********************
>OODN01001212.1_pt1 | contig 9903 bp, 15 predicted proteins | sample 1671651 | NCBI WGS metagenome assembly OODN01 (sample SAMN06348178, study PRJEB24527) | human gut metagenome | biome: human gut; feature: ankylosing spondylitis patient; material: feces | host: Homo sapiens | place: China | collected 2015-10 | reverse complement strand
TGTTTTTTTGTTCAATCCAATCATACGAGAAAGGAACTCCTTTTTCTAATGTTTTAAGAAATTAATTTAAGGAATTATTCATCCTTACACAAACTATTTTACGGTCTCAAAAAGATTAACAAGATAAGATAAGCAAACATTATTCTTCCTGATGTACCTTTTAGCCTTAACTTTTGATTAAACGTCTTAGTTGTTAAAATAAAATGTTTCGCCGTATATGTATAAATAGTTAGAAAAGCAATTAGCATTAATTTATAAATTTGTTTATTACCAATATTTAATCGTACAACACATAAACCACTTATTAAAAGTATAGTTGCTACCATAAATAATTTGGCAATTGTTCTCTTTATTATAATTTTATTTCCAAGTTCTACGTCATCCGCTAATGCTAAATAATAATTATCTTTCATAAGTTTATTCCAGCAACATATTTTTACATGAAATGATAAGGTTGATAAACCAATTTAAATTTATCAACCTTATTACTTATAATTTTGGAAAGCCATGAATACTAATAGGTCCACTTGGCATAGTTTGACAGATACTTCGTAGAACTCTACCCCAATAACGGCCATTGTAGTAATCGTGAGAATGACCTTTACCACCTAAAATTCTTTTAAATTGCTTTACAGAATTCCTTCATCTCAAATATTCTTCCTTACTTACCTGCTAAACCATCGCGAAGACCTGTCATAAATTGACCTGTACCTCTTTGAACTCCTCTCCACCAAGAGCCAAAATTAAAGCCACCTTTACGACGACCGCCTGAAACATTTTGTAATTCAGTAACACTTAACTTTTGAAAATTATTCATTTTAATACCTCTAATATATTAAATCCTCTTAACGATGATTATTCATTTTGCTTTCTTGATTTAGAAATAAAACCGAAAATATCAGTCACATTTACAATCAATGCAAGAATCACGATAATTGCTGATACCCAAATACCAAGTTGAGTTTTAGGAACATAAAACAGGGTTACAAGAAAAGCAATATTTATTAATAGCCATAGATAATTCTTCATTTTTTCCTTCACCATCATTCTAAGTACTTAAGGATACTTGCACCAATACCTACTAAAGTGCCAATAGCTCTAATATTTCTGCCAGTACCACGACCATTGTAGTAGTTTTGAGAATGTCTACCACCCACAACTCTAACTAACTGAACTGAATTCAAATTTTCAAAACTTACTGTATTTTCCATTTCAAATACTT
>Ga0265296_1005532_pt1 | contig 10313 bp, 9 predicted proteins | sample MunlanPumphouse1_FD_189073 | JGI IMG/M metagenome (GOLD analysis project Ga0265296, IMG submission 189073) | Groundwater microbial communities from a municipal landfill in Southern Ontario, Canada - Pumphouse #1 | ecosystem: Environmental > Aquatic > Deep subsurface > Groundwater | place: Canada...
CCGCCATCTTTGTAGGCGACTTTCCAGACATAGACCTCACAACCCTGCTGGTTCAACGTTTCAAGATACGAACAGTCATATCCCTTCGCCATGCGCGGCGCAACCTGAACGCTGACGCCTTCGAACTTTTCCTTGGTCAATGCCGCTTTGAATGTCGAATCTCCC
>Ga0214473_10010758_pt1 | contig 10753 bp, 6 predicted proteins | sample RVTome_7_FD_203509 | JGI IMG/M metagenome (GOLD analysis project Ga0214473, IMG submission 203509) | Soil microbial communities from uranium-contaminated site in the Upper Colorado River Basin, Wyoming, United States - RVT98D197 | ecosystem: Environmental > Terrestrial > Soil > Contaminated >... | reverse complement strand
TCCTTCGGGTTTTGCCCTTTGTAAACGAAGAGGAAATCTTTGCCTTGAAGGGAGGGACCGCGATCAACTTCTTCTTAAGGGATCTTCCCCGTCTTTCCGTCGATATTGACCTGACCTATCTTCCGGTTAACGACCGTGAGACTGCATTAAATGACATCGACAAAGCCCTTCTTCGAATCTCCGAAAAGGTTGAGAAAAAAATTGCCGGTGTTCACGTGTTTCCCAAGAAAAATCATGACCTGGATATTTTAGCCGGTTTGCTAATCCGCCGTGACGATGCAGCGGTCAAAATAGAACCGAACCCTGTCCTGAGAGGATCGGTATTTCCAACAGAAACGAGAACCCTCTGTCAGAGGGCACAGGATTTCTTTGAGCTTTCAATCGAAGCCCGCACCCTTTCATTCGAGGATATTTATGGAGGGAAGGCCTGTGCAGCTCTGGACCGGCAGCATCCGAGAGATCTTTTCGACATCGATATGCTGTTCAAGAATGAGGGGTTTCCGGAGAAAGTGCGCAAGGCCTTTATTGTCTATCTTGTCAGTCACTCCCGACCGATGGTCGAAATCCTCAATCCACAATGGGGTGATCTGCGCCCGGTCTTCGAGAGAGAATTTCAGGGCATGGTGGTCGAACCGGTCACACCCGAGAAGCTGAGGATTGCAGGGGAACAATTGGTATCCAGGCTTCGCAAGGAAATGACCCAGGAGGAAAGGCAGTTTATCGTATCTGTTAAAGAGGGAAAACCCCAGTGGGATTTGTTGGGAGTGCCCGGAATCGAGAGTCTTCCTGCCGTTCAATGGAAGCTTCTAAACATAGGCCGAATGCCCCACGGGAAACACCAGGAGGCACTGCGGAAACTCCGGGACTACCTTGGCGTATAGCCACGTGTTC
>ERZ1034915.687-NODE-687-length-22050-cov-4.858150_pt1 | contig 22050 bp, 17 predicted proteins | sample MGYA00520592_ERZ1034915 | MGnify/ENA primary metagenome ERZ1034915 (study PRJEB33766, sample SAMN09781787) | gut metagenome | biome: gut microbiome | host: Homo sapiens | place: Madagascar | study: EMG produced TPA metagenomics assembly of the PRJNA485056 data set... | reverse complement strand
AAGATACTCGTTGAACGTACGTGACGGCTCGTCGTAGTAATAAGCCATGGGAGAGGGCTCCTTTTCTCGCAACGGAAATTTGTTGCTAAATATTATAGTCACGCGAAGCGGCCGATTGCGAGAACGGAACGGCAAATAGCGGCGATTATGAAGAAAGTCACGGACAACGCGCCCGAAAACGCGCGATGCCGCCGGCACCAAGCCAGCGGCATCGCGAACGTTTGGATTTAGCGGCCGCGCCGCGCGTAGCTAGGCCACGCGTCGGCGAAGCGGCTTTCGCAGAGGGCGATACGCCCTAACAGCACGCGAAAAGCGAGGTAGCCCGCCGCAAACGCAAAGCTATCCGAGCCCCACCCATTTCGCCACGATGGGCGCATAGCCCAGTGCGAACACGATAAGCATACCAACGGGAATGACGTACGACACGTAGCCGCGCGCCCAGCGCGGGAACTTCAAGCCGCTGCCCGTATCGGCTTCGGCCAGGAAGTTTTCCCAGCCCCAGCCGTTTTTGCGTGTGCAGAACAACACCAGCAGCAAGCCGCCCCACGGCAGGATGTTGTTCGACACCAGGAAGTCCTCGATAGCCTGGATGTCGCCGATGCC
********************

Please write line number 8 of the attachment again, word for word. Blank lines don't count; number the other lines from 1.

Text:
AAGATACTCGTTGAACGTACGTGACGGCTCGTCGTAGTAATAAGCCATGGGAGAGGGCTCCTTTTCTCGCAACGGAAATTTGTTGCTAAATATTATAGTCACGCGAAGCGGCCGATTGCGAGAACGGAACGGCAAATAGCGGCGATTATGAAGAAAGTCACGGACAACGCGCCCGAAAACGCGCGATGCCGCCGGCACCAAGCCAGCGGCATCGCGAACGTTTGGATTTAGCGGCCGCGCCGCGCGTAGCTAGGCCACGCGTCGGCGAAGCGGCTTTCGCAGAGGGCGATACGCCCTAACAGCACGCGAAAAGCGAGGTAGCCCGCCGCAAACGCAAAGCTATCCGAGCCCCACCCATTTCGCCACGATGGGCGCATAGCCCAGTGCGAACACGATAAGCATACCAACGGGAATGACGTACGACACGTAGCCGCGCGCCCAGCGCGGGAACTTCAAGCCGCTGCCCGTATCGGCTTCGGCCAGGAAGTTTTCCCAGCCCCAGCCGTTTTTGCGTGTGCAGAACAACACCAGCAGCAAGCCGCCCCACGGCAGGATGTTGTTCGACACCAGGAAGTCCTCGATAGCCTGGATGTCGCCGATGCC